Kaplan–Meier curves of progression-free survival and overall survival

Figure 2
Kaplan–Meier curves of progression-free survival and overall survival

Correlations between (A,B) ring-like enhancement, (C,D) necrosis, (E,F) cyst and PFS and OS in the entire cohort.

Figure 2
Kaplan–Meier curves of progression-free survival and overall survival

Correlations between (A,B) ring-like enhancement, (C,D) necrosis, (E,F) cyst and PFS and OS in the entire cohort.

Table 3
MRI features as prognostic factors for PFS and OS
Characteristics Number of patients Survival 
  5-year PFS P-value 5-year OS P-value 
All patients 80 76.6 ± 5.5%  81.5 ± 4.9%  
Ring-like enhancement      
Yes 10 100% 0.049 100% 0.113 
No 70 67.2 ± 7.7%  78.2 ± 5.7%  
Necrosis      
Yes 15 36.9 ± 27% 0.705 43.1 ± 30.8% 0.842 
No 65 62.9 ± 10.2%  80.2 ± 5.7%  
Cyst      
Yes 14 90.9 ± 8.7% 0.045 90.0 ± 9.5% 0.211 
No 66 65.7 ± 9.1%  68.2 ± 11.6%  
Characteristics Number of patients Survival 
  5-year PFS P-value 5-year OS P-value 
All patients 80 76.6 ± 5.5%  81.5 ± 4.9%  
Ring-like enhancement      
Yes 10 100% 0.049 100% 0.113 
No 70 67.2 ± 7.7%  78.2 ± 5.7%  
Necrosis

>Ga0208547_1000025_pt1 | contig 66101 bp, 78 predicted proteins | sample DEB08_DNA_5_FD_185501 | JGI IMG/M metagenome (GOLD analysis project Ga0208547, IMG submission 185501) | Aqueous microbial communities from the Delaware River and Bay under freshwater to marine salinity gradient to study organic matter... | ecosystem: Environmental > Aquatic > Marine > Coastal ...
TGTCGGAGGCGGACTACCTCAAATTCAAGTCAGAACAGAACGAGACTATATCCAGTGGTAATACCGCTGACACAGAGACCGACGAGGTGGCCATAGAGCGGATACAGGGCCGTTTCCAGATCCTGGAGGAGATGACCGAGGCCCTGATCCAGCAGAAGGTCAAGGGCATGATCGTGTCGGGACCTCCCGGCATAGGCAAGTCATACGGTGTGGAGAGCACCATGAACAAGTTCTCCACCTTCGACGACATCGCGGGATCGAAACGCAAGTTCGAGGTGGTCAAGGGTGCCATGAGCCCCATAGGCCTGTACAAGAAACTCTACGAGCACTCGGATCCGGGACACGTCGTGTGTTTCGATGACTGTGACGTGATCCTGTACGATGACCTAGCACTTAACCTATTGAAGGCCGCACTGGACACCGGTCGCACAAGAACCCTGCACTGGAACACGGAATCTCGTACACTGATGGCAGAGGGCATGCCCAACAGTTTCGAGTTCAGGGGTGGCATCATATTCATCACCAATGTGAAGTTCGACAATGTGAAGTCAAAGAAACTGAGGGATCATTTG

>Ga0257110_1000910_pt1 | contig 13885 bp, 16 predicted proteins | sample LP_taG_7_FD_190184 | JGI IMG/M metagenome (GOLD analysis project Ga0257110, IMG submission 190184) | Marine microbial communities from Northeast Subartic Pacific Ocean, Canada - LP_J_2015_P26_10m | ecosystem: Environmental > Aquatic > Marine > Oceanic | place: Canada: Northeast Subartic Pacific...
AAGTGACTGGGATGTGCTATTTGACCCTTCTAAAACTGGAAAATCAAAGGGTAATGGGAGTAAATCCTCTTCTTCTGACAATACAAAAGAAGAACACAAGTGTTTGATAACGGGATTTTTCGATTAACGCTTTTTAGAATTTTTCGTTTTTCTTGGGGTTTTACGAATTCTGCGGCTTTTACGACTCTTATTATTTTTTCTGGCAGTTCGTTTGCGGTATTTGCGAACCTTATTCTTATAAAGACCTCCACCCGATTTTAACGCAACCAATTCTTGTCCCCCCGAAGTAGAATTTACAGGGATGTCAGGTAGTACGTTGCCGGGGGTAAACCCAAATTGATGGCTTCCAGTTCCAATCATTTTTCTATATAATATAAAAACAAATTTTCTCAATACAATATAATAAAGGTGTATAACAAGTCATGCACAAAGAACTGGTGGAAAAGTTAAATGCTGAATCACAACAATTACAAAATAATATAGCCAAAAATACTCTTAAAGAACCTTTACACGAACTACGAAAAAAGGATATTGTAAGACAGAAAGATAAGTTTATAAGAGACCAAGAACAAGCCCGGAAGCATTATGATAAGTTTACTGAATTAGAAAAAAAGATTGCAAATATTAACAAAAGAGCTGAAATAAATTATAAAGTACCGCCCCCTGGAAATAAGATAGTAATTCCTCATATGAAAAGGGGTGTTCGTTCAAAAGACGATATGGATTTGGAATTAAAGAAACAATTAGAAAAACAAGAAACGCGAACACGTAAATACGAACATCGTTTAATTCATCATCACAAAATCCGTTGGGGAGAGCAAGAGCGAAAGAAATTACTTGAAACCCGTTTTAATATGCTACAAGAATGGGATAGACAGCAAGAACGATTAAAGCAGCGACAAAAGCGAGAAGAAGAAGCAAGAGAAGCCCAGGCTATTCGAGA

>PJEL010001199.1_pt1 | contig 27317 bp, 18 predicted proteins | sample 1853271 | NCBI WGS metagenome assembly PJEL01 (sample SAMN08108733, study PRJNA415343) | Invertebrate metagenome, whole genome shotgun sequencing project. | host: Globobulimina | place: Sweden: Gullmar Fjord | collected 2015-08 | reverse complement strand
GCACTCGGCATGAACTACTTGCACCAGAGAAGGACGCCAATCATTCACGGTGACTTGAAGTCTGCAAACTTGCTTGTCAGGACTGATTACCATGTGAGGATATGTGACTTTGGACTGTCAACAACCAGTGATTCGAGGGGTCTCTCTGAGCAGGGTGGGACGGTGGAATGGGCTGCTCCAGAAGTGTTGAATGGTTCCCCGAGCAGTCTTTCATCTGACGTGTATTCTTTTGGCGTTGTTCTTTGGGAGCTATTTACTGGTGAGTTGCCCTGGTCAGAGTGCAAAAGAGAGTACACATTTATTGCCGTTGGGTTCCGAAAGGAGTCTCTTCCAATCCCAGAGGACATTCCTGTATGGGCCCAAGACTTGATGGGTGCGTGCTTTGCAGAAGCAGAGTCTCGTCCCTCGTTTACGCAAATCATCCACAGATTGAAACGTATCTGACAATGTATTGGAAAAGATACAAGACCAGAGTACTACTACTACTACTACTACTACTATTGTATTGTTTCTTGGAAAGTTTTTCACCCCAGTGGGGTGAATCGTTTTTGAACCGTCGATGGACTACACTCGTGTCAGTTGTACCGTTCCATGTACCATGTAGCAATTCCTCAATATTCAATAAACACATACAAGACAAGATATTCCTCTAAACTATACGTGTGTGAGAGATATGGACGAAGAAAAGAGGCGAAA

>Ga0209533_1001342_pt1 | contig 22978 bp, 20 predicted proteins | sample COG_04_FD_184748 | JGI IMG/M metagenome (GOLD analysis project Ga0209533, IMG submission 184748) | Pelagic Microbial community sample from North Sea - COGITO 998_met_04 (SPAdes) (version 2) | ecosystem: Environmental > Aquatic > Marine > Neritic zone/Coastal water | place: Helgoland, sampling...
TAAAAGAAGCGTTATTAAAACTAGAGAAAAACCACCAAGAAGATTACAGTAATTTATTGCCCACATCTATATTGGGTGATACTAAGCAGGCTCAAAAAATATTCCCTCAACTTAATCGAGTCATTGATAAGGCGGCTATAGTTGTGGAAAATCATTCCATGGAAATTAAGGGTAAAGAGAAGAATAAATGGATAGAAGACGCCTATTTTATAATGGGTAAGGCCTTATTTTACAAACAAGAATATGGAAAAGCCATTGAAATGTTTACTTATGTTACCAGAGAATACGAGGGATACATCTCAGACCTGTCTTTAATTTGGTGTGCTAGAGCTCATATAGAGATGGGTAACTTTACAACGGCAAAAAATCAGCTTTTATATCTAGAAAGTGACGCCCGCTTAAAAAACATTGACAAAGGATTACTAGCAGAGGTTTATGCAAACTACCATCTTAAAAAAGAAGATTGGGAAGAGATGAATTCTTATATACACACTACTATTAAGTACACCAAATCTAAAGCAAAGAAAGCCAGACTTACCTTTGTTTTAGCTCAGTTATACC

Yes 15 36.9 ± 27% 0.705 43.1 ± 30.8% 0.842 
No 65 62.9 ± 10.2%  80.2 ± 5.7%  
Cyst      
Yes 14 90.9 ± 8.7% 0.045 90.0 ± 9.5% 0.211 
No 66 65.7 ± 9.1%  68.2 ± 11.6%  
Table 4
Statistically significant prognosis indicators evaluated by multivariate analysis in the entire cohort
Characteristics PFS OS 
 P-value HR 95%CI P-value HR 95%CI 
Cyst (Y/N) 0.027 0.084 0.009–0.755 0.129 0.191 0.022–1.617 
Age (≥40/<40) 0.867 1.099 0.363–3.332 0.550 1.475 0.412–5.275 
Gender (male/female) 0.502 0.687 0.230–2.053 0.643 1.375 0.358–5.275 
Diameter (≥6 cm/<6 cm) 0.002 12.133 2.441–60.299 0.006 20.057 2.363–170.269 
Tumor cross midline (Y/N) 0.908 0.927 0.255–3.367 0.929 0.938 0.229–3.843 
Residual (Y/N) 0.232 0.528 0.185–1.505 0.105 0.357 0.103–1.238 
KPS (≥70/<70) 0.231 3.754 0.431–32.709 0.983 2.432 0.597–32.715 
Preoperative neurological impairment (Y/N) 0.502 2.709 0.751–9.773 0.074 4.663 0.861–25.237 
Histopathology (astro-/non-astro) 0.102 5.898 0.703–49.515 0.347 2.913 0.314–27.001 
Characteristics PFS OS 
 P-value HR 95%CI P-value HR 95%CI 
Cyst (Y/N) 0.027 0.084 0.009–0.755 0.129 0.191 0.022–1.617 
Age (≥40/<40) 0.867 1.099 0.363–3.332 0.550 1.475 0.412–5.275 
Gender (male/female) 0.502 0.687 0.230–2.053 0.643 1.375 0.358–5.275 
Diameter (≥6 cm/<6 cm) 0.002 12.133 2.441–60.299 0.006 20.057 2.363–170.269 
Tumor cross midline (Y/N) 0.908 0.927 0.255–3.367 0.929 0.938 0.229–3.843 
Residual (Y/N) 0.232 0.528 0.185–1.505 0.105 0.357 0.103–1.238 
KPS (≥70/<70) 0.231 3.754 0.431–32.709 0.983 2.432 0.597–32.715 
Preoperative neurological impairment (Y/N) 0.502 2.709 0.751–9.773 0.074 4.663 0.861–25.237 
Histopathology (astro-/non-astro) 0.102 5.898 0.703–49.515 0.347 2.913 0.314–27.001 

Discussion